I have examined and analysed the few dennal plaques (bones dIat develop in dIe skin) of sturgeon (presurnably black sturgeon (Acipenser oxyrl1ynchus) that you has left widI me several weeks ago. I have al50 examined the documents running down dIe analyses executed at the Department of geology at dIe University of Laval on the SaIne bones of sturgeon and also on the sample of walrus tusk.
On the basis of these observations and in the light of what I know of comparative anatomy of vertebrates and of mammals, which I teach at the University of Laval for more than 25 years, here is what i dIink of your intentionto designate these sturgeon bones by the name of -Sea Ivory-.
According to the dictionary dIe word ivory designates the principal part of a màmmals tooth, which is calied also dentine. In the case of most mammals, the teeth are most I y smali, they have a complex fonn and are covered with a layer of enamel (minerai tissue harder than the dentine). The volume of dentine in most mammals teeth is consequently smali, therefore we don't nonnaliy cali the dentine ofthese ordinary teeth the ivory. We usually reserve the word -ivory- to designate voluminous teeth and in the simple fonn ofwalrus tusks, the homs ofnarvals, ofhippopatamus, and the teeth of the spenn whale. But above ali to designate the elephanfs tusks (Asian and African) that the word ivory was invented. These tusks are indeed very large and are consisting uniquely of dentine. Moreover the Greeks utilized dIe word -elephasto desigante at the SaIne time the elephant and his ivory .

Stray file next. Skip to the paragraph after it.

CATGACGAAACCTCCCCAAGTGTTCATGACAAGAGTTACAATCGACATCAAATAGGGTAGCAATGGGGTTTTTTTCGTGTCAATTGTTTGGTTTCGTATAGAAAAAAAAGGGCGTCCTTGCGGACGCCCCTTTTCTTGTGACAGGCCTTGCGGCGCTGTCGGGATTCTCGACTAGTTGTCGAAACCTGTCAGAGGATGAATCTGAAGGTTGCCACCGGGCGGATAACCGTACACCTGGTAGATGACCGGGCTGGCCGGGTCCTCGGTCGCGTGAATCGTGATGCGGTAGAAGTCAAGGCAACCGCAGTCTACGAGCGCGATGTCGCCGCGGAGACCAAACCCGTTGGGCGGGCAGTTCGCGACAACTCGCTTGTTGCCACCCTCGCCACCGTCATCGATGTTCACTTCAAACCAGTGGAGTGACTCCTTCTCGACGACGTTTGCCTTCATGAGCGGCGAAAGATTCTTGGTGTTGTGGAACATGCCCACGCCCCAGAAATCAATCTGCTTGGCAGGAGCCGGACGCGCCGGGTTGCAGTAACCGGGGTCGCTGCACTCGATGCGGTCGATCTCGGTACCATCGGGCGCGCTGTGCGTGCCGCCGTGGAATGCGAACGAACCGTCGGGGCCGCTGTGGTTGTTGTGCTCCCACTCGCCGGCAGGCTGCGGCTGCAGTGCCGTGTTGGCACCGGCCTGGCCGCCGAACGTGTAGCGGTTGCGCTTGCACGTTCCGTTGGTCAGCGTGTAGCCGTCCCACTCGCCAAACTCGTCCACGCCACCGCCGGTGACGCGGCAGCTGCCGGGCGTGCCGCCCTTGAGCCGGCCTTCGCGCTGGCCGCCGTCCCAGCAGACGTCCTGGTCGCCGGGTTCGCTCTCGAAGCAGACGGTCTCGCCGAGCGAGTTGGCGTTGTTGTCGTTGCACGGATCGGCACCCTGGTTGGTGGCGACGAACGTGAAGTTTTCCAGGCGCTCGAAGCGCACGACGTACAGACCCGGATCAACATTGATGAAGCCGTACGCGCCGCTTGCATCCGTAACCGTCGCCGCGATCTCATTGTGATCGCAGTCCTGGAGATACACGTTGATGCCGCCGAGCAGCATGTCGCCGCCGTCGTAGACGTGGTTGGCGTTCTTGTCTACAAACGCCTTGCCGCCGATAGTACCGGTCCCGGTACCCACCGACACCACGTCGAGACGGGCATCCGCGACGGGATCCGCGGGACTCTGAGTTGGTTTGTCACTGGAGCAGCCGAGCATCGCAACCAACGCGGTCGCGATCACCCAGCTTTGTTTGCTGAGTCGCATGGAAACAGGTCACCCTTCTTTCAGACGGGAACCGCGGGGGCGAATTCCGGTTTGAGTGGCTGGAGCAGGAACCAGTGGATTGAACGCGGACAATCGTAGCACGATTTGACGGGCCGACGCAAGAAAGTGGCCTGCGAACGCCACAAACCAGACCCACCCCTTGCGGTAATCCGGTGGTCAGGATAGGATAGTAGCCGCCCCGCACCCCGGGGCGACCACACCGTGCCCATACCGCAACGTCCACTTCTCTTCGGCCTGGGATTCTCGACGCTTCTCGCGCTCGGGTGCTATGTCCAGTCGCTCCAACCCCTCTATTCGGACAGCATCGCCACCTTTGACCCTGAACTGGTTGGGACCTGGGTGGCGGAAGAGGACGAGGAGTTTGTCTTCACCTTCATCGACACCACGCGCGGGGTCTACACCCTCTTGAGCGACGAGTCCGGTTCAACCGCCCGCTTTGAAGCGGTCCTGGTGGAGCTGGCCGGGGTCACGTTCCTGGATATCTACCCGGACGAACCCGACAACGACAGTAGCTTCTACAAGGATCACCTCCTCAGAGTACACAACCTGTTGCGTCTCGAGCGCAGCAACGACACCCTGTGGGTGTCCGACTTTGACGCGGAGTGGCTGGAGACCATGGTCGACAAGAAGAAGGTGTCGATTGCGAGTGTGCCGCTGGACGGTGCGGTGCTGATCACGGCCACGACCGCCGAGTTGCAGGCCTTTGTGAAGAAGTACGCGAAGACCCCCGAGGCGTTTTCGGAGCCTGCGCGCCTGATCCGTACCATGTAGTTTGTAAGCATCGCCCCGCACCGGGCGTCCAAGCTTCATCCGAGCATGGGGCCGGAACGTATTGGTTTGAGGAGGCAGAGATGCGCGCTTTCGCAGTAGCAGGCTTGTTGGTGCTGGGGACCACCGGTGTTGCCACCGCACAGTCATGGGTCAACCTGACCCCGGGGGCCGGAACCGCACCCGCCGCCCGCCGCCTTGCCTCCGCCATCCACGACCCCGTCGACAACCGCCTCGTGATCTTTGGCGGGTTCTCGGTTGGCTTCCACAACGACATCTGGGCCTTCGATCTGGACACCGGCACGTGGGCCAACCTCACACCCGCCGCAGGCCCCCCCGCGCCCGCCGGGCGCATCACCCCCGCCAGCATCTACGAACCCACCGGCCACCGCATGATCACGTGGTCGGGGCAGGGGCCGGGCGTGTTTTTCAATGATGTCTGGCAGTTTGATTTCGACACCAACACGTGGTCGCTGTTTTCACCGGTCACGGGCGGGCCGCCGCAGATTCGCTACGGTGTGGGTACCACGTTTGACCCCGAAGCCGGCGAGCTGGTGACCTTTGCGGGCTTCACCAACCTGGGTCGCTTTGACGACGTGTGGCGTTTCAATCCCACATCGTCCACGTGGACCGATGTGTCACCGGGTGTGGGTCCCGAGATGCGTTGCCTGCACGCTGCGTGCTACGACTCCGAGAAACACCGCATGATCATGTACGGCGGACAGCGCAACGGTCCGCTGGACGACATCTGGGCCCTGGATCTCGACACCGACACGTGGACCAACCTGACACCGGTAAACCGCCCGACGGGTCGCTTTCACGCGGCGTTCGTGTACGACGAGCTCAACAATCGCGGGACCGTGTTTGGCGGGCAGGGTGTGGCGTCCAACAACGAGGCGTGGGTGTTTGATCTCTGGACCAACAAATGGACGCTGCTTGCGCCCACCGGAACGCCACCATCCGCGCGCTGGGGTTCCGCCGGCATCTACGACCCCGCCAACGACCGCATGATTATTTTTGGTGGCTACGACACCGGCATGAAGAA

In 50 far as animal tissue, the ivory is essentialiy bone, a tissue that we find only among the vetebrates, being fish, saIne primative as the sturgeon, or mammals such as the walrus and elephant. The analysis results ofthe chemical composition and crystailine structure of the dennal plaques of the sturgeon are dlerefore not suprising : These bones are very similar to walrus tusks. Even more the sturgeon bone presenting on the inferior surface (that which is turned toward the body of the fish) has a dense and lusterous aspect which resembles the ivory of a walrus or elephant.
Therefore it seems to me that you are justified to calI these sturgeon bones ivory, aU the more as the characteristic fonn of these dennal plaques prevent any possible confusion with the ivory of an elephant, which commerce menaces the survival ofpresent day elephants. We use the expression -vegetable ivory(or corazo) to designate the hard seeds of the South American palm tree (with this we make buttons). With regard to these seeds, sturgeon bone has everthing in common with vegetable ivory .
Finaliy when considering ifs method ofreproduction, the black sturgeon is a species sensitive to commercial overexplotation. Actualiy the species is not considered menaced in Québec, but is stili on the officiallist of Québec verebrate species susceptible to eventualiy become designated as menaced or vunerable. 1 believe that the commercialization ofthese dermal plaques, a part of the animal normaliy ignored by fisherman, does not risk at the short-term to add to the menaces that weigh upon the Québec population of this species. In this respect. the utilization of the word -ivory- , which evokes dIe unfortunate rate the ivory commerce has caused elephants, can have a positive impact, in attracting the attention, not only of the and rarity ofthese bones, but on the necessity oftreating the producing species with priority number one being ifs long-term survival.